CL sets high expectations for students and teachers (Panitz and Panitz 1998). Being made responsible for one's learning and for one's peers presumes that one has that capability. By setting obtainable goals for groups and by facilitating group interaction, teachers establish high expectations which become self fulfilling as the students master the cooperative approach, learn how to work well together in teams, and demonstrate their abilities through a variety of assessment methods.
CL Establishes inclusion, creating a learning atmosphere in which learners feel respected and connected to one another. CL creates a strong social support system (Cohen & Willis 1985). CL techniques use students' social experiences such as warm-up exercises and group building activities to encourage their involvement in the learning process. The teacher plays a very active role in facilitating the process and interacting with each student while moving around the class and observing students interacting (Cooper et. al. 1985). Teachers may raise questions with individuals or small groups to help advise students or explain concepts. In addition, a natural tendency to socialize with the students on a professional level is created by CL. Students often mention offhandedly that they are having difficulties outside of class related to work, family, friends, etc. Openings like this can lead to a discussion of those problems by the teacher and student in a non-threatening way due to the informality of the situation, and additional support from other student services units in such areas can be a beneficial by-product (Kessler & McCleod, 1985).
CL develops students' social interaction skills.
A major component of learning elaborated by Johnson, Johnson and Holubec (1984) includes training students in the social skills needed to work cooperatively. In our society and current educational framework, competition is valued over cooperation. By asking group members to identify what behaviors help them work together and by asking individuals to reflect on their contribution to the group's success or failure, students are made aware of the need for healthy, positive, helping interactions (Panitz 1996; Cohen & Cohen 1991).
According to Kessler and MaCleod (1985 page 219) "CL promotes positive societal responses .... reduces violence in any setting .... eliminates fear and blame, and increases honor, friendliness, and consensus. Process is as important as content and goal. CL takes time to master, and facilitators who have done the personal work that allows sharing of power, service to the learners, and natural learning, find CL a joy."
Sherman (1991) makes the observation, "Most social psychology text books contain considerable discussions about conflict and its resolution and/or reduction. Almost all introductory educational psychology text books now contain extended discussions of effective pedagogies for improving racial relations, self-esteem, internal locus of control and academic achievement (Messick & Mackie, 1989).
Cooperative learning fosters student interaction at all levels (Webb 1982). Research has shown that when students of high ability work with students of lower ability, the former benefit by explaining or demonstrating and the latter benefit by seeing an approach to problem solving modeled by a peer (Johnson & Johnson 1985, Swing, Peterson 1982; Hooper & Hannafin, 1988). Warm-up and group building activities help students to understand their differences and to learn how to capitalize on them rather than use them as a basis for antagonism.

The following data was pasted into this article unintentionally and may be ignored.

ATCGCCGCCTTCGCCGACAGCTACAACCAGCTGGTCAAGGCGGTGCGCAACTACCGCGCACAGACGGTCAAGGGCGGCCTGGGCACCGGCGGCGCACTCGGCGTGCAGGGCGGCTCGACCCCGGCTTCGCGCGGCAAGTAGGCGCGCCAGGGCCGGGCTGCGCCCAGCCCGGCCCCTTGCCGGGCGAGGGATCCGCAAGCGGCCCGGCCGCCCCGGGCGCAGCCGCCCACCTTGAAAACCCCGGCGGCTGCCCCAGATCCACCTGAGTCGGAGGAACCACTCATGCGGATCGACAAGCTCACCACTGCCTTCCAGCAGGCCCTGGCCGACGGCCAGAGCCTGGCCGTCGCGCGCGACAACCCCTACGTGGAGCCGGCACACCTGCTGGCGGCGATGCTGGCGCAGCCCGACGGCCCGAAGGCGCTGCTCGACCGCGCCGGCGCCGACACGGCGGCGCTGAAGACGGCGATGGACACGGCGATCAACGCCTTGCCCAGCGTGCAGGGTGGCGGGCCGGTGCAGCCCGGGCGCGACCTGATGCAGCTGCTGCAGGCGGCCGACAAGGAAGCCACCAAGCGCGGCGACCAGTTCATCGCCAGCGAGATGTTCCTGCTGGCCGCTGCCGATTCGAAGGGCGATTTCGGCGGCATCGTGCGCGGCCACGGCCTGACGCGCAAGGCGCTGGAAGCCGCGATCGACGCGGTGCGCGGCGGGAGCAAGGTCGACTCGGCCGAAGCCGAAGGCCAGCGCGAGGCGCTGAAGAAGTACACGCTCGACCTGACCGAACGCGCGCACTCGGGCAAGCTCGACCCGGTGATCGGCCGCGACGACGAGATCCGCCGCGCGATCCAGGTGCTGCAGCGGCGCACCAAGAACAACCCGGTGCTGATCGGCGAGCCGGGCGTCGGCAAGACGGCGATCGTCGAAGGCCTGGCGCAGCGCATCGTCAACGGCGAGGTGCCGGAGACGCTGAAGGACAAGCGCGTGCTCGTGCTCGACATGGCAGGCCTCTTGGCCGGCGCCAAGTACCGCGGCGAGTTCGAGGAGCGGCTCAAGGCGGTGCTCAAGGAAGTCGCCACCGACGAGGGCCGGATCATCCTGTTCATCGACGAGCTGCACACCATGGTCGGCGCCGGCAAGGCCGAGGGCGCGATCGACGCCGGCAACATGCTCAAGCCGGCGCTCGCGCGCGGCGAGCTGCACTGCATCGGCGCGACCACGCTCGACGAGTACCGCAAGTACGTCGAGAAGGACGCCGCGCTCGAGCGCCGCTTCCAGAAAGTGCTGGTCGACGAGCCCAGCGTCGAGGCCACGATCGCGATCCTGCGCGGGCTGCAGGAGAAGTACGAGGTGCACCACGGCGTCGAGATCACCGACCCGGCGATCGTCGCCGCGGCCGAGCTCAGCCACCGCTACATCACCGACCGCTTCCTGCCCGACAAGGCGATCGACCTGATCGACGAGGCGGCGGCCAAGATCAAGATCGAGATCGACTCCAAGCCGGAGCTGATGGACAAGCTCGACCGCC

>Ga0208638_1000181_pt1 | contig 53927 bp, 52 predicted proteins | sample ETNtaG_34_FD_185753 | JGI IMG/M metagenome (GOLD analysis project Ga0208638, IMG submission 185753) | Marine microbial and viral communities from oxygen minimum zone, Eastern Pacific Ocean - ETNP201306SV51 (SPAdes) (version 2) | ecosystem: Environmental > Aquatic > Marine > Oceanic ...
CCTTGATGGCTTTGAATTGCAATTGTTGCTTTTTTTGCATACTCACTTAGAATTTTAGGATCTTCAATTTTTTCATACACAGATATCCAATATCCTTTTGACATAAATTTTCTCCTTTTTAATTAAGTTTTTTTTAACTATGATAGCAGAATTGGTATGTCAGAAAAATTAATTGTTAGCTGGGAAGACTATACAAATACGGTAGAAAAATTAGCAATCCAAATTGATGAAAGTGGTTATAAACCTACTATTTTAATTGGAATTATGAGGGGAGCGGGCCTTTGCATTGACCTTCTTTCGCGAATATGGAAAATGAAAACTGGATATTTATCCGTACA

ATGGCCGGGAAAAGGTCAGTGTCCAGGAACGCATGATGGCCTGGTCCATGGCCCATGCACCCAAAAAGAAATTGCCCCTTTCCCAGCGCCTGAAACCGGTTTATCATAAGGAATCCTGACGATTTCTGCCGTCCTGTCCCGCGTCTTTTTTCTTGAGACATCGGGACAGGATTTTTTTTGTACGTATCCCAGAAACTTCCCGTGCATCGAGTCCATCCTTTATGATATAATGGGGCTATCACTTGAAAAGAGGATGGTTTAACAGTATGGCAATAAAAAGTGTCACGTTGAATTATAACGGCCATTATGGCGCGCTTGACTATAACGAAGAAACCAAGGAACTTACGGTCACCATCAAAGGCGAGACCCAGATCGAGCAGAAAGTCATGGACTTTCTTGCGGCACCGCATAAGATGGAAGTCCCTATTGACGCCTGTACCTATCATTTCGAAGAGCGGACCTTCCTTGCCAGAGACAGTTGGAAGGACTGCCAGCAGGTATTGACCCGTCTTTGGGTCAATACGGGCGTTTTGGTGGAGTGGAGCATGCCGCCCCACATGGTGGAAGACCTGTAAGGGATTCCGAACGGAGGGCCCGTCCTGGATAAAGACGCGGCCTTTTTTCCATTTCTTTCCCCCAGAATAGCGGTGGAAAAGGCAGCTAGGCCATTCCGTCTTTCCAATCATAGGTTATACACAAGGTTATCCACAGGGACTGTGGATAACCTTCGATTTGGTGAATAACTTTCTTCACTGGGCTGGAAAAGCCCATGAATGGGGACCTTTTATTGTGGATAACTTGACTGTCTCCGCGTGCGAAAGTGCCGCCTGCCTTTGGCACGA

CL helps majority and minority populations in a class learn to work with each other (Felder 1997, Johnson & Johnson 1972, Slavin 1980). Because students are actively involved in exploring issues and interacting with each other on a regular basis in a guided fashion, they are able to understand their differences and learn how to resolve social problems which may arise (Johnson & Johnson 1985). Training students in conflict resolution is a major component of learning training (Aronson 1978; Slavin 1987).
CL establishes an atmosphere of cooperation and helping school-wide (Deutsch 1975). CL focuses attention on the accomplishments of the group as well as the individual. Teamwork is the modus operandi and inter-group cooperation is encouraged. Even when group competitions are used (Slavin 1987), the intent is to create a positive helping environment for all participants. In CL environments, students are taught how to criticize ideas, not people (Johnson, Johnson & Holubec 1984). A function of cooperative learning is to help students resolve differences amicably. They need to be taught how to challenge ideas and advocate for their positions without personalizing their statements. In cooperative classes, students may be assigned roles in order to build interdependence within the groups. These roles often model societal and work related roles which students will encounter in real life. Adult motivational theory has shown that the direct applicability of classroom small group problem-solving to students' lives will enhance motivation to learn (Wlodowski 1985).